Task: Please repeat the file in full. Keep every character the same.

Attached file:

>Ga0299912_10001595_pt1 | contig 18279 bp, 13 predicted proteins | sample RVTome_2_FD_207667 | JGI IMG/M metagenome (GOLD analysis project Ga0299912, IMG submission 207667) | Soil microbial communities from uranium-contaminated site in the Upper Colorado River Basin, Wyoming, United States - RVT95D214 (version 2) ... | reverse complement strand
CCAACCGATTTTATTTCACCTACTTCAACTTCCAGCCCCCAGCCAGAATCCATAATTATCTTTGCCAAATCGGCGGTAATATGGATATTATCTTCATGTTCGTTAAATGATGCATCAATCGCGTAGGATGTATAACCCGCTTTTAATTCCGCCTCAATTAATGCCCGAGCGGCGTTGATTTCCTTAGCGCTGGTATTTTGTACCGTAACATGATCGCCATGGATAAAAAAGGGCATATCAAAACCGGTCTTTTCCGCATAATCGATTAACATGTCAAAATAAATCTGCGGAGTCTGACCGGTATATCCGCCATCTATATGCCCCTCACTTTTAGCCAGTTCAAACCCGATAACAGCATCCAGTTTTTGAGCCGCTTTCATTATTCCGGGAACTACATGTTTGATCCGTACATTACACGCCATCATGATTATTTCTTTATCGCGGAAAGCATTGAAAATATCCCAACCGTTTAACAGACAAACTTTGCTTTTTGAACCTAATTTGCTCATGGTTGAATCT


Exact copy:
>Ga0299912_10001595_pt1 | contig 18279 bp, 13 predicted proteins | sample RVTome_2_FD_207667 | JGI IMG/M metagenome (GOLD analysis project Ga0299912, IMG submission 207667) | Soil microbial communities from uranium-contaminated site in the Upper Colorado River Basin, Wyoming, United States - RVT95D214 (version 2) ... | reverse complement strand
CCAACCGATTTTATTTCACCTACTTCAACTTCCAGCCCCCAGCCAGAATCCATAATTATCTTTGCCAAATCGGCGGTAATATGGATATTATCTTCATGTTCGTTAAATGATGCATCAATCGCGTAGGATGTATAACCCGCTTTTAATTCCGCCTCAATTAATGCCCGAGCGGCGTTGATTTCCTTAGCGCTGGTATTTTGTACCGTAACATGATCGCCATGGATAAAAAAGGGCATATCAAAACCGGTCTTTTCCGCATAATCGATTAACATGTCAAAATAAATCTGCGGAGTCTGACCGGTATATCCGCCATCTATATGCCCCTCACTTTTAGCCAGTTCAAACCCGATAACAGCATCCAGTTTTTGAGCCGCTTTCATTATTCCGGGAACTACATGTTTGATCCGTACATTACACGCCATCATGATTATTTCTTTATCGCGGAAAGCATTGAAAATATCCCAACCGTTTAACAGACAAACTTTGCTTTTTGAACCTAATTTGCTCATGGTTGAATCT